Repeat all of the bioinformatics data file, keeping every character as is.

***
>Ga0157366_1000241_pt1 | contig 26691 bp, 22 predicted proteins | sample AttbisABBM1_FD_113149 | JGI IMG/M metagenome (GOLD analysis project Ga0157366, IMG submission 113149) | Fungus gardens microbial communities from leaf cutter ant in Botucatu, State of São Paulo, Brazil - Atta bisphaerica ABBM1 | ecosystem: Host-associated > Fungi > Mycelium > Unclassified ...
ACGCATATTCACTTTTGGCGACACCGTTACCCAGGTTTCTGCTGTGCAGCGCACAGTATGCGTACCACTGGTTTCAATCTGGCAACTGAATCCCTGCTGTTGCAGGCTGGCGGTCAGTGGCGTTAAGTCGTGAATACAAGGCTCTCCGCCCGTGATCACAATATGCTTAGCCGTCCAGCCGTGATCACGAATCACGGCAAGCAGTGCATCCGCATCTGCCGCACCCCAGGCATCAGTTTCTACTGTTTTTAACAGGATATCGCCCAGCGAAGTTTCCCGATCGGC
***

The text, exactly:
>Ga0157366_1000241_pt1 | contig 26691 bp, 22 predicted proteins | sample AttbisABBM1_FD_113149 | JGI IMG/M metagenome (GOLD analysis project Ga0157366, IMG submission 113149) | Fungus gardens microbial communities from leaf cutter ant in Botucatu, State of São Paulo, Brazil - Atta bisphaerica ABBM1 | ecosystem: Host-associated > Fungi > Mycelium > Unclassified ...
ACGCATATTCACTTTTGGCGACACCGTTACCCAGGTTTCTGCTGTGCAGCGCACAGTATGCGTACCACTGGTTTCAATCTGGCAACTGAATCCCTGCTGTTGCAGGCTGGCGGTCAGTGGCGTTAAGTCGTGAATACAAGGCTCTCCGCCCGTGATCACAATATGCTTAGCCGTCCAGCCGTGATCACGAATCACGGCAAGCAGTGCATCCGCATCTGCCGCACCCCAGGCATCAGTTTCTACTGTTTTTAACAGGATATCGCCCAGCGAAGTTTCCCGATCGGC